Praise the Humble Dung Beetle

Lowly bugs, spiders and mollusks are more critical to ecology than larger, glamorous mammals.

Nothing against polar bears, which Sacha Spector loves as much as the next biologist, but to really get him going you need to ask about beetles. Specifically, dung beetles, whose disappearance would undoubtedly leave less of a void in our collective heart than the polar bear's but would rip a bigger hole in the web of life. Without the dung beetles that roam America's rangelands and pastures, animal droppings would not get rolled up and buried.

Seeds in the droppings would not get dispersed. Populations of parasites and disease-carrying pest species such as flies, to which the raw droppings on the ground are like condos with MOVE RIGHT IN! signs, would explode. Nutrients in the waste would be washed away rather than returned to the ground. Spector, who runs the invertebrate program at the Center for Biodiversity and Conservation at the American Museum of Natural History, could go on, but you can tell from his voice that he knows he's fighting a losing battle. Getting people to care about the 238 species of spiders, clams, moths, snails, isopods and other invertebrates on the list of endangered species is about as likely as a magazine putting a photo of a dung beetle rather than a polar bear on its cover.

Of all creatures great and small, it is the charismatic megafauna—tigers and rhinos and gorillas and pandas and other soulful-eyed, warm and fuzzy animals—that personify endangered species. That's both a shame and a dangerous bias. "Plants and invertebrates are the silent majority which feed the entire planet, stabilize the soil and make all life possible," says Kiernan Suckling, cofounder of the Center for Biological Diversity. They pollinate crops and decompose carcasses, filter water and, lacking weapons like teeth and claws, brew up molecules to defend themselves that turn out to be remarkably potent medicines: the breast-cancer compound taxol comes from a yew tree, and a leukemia drug from the rosy periwinkle. Those are tricks that, Suckling dryly notes, "polar bears and blue whales haven't mastered yet."

Since the lesser beasts of the field can't just muscle their way to survival, they tend to have talents that higher ones—with more brains as well as brawn to draw on—don't. As a result, they're loaded with gizmos that human engineers are tapping for inspiration. The Namibian beetle, for instance, has tips on the bumpy scales of its wings that pull water from fog, a design that has inspired a fog-harvesting net (it's used in cooling towers, industrial condensers and dry farming regions). The spiral in mollusk shells, which fluids flow through especially smoothly and efficiently, has inspired a rotor that draws up to 85 percent less energy than standard fans and is finding its way into computers and air conditioners. Biologists are cloning mussel proteins to produce an epoxy, mimicking the bivalves' ability to stick to rocks, that is expected to rival any superglue on the market. The American burying beetle, which feeds on carrion, can smell death from afar. "It can find a dead mouse [which it eats and feeds, regurgitated, to its offspring] within an hour of its demise from two miles away," says Quentin Wheeler, director of the International Institute for Species Exploration at Arizona State University. "Think of the potential if we could mimic that for finding earthquake victims."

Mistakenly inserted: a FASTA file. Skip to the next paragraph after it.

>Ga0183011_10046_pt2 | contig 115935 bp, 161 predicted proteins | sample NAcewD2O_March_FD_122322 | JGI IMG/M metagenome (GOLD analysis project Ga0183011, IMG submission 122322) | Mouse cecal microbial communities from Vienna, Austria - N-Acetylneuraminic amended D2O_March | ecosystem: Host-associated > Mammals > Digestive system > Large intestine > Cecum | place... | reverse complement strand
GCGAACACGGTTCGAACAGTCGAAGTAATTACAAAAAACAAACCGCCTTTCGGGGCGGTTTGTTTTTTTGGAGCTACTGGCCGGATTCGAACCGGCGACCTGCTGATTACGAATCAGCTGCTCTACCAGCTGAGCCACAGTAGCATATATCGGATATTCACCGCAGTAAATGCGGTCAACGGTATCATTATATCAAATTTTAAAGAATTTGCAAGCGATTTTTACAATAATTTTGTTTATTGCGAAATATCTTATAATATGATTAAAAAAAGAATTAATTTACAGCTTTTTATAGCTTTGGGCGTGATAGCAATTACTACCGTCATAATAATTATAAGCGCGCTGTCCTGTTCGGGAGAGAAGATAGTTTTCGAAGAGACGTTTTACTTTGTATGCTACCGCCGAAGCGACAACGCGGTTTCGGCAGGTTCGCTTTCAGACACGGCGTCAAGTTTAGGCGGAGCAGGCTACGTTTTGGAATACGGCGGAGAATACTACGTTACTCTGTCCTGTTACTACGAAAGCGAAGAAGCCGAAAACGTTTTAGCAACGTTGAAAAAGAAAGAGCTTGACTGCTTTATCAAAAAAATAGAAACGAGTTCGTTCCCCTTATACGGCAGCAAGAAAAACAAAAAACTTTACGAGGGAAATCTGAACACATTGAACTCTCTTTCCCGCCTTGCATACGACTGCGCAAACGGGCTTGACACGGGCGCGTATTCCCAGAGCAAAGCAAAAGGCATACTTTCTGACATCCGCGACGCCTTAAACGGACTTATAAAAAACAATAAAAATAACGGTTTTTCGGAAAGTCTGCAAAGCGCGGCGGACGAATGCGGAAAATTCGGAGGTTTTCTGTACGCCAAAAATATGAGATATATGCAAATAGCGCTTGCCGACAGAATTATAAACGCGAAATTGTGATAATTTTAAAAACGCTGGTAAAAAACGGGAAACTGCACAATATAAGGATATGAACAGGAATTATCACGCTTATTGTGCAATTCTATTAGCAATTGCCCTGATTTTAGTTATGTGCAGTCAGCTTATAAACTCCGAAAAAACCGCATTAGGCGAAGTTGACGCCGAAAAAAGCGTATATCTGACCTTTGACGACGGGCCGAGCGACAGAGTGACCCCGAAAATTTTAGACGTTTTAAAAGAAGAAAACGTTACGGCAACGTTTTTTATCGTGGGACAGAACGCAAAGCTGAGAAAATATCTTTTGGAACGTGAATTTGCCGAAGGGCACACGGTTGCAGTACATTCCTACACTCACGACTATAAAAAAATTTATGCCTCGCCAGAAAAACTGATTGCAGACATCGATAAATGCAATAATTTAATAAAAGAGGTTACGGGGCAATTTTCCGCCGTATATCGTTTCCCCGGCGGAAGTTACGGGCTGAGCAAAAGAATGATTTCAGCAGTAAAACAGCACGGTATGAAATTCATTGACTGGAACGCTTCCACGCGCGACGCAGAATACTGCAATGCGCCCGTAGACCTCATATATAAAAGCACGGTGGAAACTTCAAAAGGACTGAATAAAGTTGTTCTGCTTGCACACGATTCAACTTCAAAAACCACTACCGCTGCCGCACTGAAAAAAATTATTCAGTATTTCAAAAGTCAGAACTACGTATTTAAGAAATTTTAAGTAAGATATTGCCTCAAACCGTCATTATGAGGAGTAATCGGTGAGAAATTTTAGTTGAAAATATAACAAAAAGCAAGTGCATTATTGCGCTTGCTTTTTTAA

Biologists draw an analogy between ecosystems and airplanes. The latter can fly without some of their rivets, and the former can survive without some of their species. But in neither case can you tell how many, or which ones, are dispensable until the thing crashes. "Some 99.99 percent of spe- cies that ever existed have disappeared, and nature moves on," notes Wheeler. "But you can never predict what the consequences will be in the short term, especially for humans who rely on the services that invertebrates provide." But after a species' numbers plummet, the effects haven't been pretty. For instance, as freshwater mussels have declined (70 percent of their species are threatened or endangered), taking with them their filtration services, water quality in streams, rivers and lakes has deteriorated badly. In the Chesapeake Bay, each adult oyster once filtered 60 gallons of water a day, packaging sediment and pollutants into blobs that fell harmlessly to the bay floor. Before the population crashed in the 1990s, oysters filtered 19 trillion gallons—an entire bay's worth—once a week. The survivors struggle to do that in a year. The result is cloudy, more polluted water, and a loss of fisheries and baymen's livelihoods.

The value of creepy-crawlies is not reflected in which creatures are protected by the Endangered Species Act, and this one isn't the Bush administration's fault. Like the rest of us, scientists gravitate toward the huggable. The upshot is that much less is known about invertebrates, including whether they're in danger of extinction, than about mammals. "With 57 insect species on the endangered list, out of 90,000 in the U.S., either there's something unbelievably resilient about insects or we're off by an order of magnitude in how many are in trouble," says Spector.

If Earth's species are a living library, then polar bears and other cuddly mammals are the best-selling beach reads. Everything else is the volumes of history and literature and other scholarship, written in the alphabet of DNA: 99 percent of all animals are invertebrates. To understand the history and the majesty of life requires reading, and thus preserving, those volumes.

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